The Murray family also brought June to the Minnesota Epilepsy Group (MEG) and our Level 4 Epilepsy Center – a partnership between Children’s Minnesota and MEG. The center is the only pediatric facility in the state with a Level 4 designation, and offers the highest level of diagnosis and treatment options for children with epilepsy. Here, the MEG care team started to manage June’s seizures with medication. Over the years the family weighed different options to help control June’s seizures permanently. As June got older, medications decreased her seizures significantly – but not completely.

“Her seizures were getting so bad,” Meghan said. “At the start of COVID she started having drop seizures. It was so scary, she hit her head on the nightstand, walls when they got in her way, and anywhere and everywhere throughout the house. You could never predict when she would have one.”

Throughout her young life, June’s epilepsy specialists tried different medications and dosage levels to control her seizures. She experienced side effects throughout that process. She also underwent multiple rounds of a test called an electroencephalogram (EEG) to learn more about her condition. Just one of her EEGs revealed she likely had 15 seizures during that test alone. A few months after that EEG, June and her family would learn about another deeply concerning discovery.

A scary discovery and quick action

An MRI in 2021 revealed what looked like a tumor in the left temporal lobe of June’s brain. This area of the brain processes speech, language, hearing and memory. The cortical dysplasia in her parietal lobe also “lit up” with the MRI contrast which had not happened in any of the previous imaging throughout the years. This was a second suspected tumor underneath the structural abnormality. This spot was more alarming to the doctors because the area was changing.

“It was devastating,” Meghan said. “Life has been a rollercoaster since she was born trying to manage June’s complex medical issues.”

June and her family worked closely with Dr. Meysam Kebriaei, medical director of neurosurgery at Children’s Minnesota, our pediatric epilepsy team, and our neurooncology team. On December 28, 2021, Dr. Kebriaei performed a craniotomy on June. He was able to remove a portion of her skull to create a temporary opening to remove the lesion. An MRI the day following surgery confirmed that the brain surgeon performed what’s called a successful “complete resection” of the potential tumor. After an examination by pathologists, the lesion was determined to be only cortical dysplasia and scar tissue – not cancer.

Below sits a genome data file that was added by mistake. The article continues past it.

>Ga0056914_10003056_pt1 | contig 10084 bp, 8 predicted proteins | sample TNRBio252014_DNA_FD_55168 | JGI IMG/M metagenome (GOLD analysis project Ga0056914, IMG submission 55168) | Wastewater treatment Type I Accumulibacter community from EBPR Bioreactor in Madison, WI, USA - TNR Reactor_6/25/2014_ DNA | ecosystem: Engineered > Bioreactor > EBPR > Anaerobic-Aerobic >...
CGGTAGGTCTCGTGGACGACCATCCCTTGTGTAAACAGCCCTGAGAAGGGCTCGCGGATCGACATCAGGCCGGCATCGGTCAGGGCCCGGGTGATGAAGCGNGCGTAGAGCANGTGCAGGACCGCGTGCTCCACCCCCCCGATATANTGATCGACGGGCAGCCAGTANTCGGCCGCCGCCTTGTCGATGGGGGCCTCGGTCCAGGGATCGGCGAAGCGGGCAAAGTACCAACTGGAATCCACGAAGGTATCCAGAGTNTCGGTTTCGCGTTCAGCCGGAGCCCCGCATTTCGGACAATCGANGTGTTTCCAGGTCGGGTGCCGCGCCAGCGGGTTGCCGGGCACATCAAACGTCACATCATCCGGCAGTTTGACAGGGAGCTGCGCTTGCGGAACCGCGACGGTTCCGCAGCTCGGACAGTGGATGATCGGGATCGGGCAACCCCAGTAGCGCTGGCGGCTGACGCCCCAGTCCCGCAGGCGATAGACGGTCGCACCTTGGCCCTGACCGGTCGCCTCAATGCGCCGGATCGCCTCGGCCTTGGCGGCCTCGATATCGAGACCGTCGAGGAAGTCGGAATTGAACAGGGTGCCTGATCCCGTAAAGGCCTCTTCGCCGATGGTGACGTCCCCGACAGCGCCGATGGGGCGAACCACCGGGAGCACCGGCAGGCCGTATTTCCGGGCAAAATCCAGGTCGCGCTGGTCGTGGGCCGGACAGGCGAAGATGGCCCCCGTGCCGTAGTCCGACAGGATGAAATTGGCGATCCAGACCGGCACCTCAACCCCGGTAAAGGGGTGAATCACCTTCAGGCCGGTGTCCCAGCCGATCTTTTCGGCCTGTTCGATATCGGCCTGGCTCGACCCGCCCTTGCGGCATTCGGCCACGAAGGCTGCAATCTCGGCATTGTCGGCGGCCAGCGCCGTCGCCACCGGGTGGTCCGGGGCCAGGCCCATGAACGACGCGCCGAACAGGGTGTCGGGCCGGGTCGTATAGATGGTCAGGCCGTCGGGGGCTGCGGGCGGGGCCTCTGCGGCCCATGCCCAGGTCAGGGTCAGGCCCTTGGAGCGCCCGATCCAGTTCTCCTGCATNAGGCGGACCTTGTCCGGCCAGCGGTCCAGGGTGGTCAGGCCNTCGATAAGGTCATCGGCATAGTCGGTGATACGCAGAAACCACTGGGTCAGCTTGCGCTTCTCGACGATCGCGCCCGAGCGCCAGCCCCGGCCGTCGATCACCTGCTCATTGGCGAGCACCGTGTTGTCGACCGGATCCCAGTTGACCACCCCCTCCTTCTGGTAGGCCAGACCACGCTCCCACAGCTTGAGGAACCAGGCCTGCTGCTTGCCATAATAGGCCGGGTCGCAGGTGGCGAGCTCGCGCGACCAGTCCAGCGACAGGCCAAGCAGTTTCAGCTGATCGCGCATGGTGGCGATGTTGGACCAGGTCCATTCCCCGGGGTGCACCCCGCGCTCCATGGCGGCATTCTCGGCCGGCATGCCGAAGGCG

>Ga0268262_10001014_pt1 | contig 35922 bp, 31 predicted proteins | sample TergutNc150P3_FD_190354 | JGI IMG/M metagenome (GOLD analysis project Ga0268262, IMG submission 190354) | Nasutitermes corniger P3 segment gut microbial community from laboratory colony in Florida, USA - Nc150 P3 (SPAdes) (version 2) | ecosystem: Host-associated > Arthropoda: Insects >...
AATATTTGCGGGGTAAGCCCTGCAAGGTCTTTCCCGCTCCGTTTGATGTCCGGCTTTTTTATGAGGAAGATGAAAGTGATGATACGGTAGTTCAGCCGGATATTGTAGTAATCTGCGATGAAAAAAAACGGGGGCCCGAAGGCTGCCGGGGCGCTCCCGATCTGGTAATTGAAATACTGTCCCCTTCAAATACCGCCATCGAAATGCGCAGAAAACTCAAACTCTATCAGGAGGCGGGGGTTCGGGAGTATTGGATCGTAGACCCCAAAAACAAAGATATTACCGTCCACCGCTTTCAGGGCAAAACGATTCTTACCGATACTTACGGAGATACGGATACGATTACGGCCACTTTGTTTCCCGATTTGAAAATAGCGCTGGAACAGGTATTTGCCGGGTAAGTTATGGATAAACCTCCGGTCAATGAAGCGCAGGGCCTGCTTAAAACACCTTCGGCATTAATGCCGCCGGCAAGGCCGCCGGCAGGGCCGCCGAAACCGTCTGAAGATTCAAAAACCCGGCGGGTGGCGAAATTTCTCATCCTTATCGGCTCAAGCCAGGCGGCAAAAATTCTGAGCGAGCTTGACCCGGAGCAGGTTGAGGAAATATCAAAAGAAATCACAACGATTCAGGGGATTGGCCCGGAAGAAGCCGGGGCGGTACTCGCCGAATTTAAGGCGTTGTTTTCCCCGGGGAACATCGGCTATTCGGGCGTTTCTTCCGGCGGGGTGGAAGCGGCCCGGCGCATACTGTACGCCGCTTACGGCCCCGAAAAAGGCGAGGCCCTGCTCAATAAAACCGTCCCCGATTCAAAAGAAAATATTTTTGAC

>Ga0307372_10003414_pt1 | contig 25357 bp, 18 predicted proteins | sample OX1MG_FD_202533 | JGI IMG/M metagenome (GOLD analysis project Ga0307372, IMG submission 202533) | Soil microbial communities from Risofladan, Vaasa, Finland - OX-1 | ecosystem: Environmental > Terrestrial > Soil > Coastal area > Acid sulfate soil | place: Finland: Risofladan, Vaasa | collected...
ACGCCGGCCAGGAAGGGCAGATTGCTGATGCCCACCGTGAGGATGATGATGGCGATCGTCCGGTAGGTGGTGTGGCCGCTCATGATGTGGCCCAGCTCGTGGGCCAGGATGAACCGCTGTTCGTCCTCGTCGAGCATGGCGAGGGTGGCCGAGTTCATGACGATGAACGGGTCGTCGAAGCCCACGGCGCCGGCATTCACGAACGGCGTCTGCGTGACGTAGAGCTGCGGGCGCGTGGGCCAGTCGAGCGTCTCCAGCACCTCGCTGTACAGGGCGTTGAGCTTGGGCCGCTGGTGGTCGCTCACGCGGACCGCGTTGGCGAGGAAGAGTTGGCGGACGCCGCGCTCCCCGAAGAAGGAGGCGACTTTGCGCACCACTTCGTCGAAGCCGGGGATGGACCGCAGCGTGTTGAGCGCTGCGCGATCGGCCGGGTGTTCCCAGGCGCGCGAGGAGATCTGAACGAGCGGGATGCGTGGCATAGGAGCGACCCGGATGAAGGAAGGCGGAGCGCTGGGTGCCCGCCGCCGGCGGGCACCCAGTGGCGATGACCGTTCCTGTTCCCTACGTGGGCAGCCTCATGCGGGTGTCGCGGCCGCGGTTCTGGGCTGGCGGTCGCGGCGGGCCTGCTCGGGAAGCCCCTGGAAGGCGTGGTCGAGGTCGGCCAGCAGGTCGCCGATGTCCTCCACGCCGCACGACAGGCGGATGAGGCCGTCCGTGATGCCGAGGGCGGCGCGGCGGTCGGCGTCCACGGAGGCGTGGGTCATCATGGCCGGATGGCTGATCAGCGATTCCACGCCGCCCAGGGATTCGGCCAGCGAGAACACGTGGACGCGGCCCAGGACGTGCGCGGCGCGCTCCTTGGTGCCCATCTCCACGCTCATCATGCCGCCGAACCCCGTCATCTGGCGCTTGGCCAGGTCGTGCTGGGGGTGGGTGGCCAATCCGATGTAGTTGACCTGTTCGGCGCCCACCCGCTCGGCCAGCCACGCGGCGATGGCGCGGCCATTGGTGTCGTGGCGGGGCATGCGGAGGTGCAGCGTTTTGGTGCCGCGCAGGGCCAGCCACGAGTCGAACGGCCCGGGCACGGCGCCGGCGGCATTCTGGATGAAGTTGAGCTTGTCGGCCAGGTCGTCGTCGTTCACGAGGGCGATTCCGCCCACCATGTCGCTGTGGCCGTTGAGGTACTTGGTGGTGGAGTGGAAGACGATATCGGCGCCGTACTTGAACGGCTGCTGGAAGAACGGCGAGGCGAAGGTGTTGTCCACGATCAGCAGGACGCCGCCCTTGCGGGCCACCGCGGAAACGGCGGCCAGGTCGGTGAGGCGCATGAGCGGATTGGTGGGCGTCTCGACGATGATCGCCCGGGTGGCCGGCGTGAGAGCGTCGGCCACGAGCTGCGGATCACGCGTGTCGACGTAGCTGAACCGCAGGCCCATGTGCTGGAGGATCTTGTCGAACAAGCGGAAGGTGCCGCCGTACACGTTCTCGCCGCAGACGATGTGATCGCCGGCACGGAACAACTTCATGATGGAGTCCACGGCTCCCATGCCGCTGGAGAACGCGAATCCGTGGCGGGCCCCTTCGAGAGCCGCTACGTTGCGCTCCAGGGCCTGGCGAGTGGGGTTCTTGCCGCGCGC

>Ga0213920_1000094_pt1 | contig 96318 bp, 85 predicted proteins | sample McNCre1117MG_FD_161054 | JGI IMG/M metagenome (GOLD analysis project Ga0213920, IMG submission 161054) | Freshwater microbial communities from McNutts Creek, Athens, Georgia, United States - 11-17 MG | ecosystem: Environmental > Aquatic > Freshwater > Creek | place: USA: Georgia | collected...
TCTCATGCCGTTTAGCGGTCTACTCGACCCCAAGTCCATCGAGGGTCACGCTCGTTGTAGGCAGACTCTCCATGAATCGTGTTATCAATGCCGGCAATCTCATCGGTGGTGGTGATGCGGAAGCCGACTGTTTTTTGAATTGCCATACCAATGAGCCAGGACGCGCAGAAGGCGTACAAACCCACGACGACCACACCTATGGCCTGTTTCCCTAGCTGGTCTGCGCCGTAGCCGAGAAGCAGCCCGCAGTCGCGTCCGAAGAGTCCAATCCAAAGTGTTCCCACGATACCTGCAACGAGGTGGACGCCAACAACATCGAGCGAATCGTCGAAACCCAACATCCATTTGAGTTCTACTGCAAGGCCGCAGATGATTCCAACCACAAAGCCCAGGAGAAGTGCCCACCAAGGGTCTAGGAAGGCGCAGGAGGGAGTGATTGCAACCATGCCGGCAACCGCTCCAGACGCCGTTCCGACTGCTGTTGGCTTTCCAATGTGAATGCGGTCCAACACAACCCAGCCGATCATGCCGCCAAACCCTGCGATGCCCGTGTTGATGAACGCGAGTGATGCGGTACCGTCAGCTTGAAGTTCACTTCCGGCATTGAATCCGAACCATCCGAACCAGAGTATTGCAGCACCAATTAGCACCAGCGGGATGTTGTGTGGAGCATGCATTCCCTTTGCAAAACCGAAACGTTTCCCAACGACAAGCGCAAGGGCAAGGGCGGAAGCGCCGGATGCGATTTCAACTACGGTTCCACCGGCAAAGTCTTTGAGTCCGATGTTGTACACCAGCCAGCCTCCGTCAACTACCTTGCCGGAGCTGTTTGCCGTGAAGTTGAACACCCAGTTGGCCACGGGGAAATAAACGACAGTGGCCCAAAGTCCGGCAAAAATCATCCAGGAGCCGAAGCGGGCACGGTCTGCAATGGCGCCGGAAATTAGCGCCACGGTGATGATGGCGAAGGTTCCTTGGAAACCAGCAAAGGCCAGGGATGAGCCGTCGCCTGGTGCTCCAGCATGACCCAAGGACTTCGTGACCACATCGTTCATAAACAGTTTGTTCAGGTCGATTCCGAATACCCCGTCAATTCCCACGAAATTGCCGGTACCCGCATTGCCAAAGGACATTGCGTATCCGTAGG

“I was preparing myself for the worst because I thought that it was going to be bad, but it turned out to be amazing,” Meghan explained.

Since the surgery – June hasn’t had a single seizure, and will continue routine follow-up care at Minnesota Epilepsy Group.

June’s journey continues

June spent four nights recovering from her craniotomy at Children’s Minnesota’s St. Paul campus. Here, June’s journey with her diagnosis came full circle as Dr. Andrew Kiragu, critical care physician at Children’s Minnesota, served as her attending physician. Dr. Kiragu was the critical care physician who cared for June when she was first diagnosed with cortical dysplasia and epilepsy at a different hospital when she was just two months old.

It’s now been a decade since June came into the world. She loves playing with her brother and enjoying what each Minnesota season has to offer. In 2022, she turned ten years old just a few days before the calendar changed to June – the month that kicked-off the first seizure-free summer of June Murray’s young life.

“She’s doing so well, she doesn’t have any seizures,” Meghan said while holding back tears. “After having the surgery, it’s like she was sleeping and now she is awake – just there, bright and sassy – she’s like a different kid.”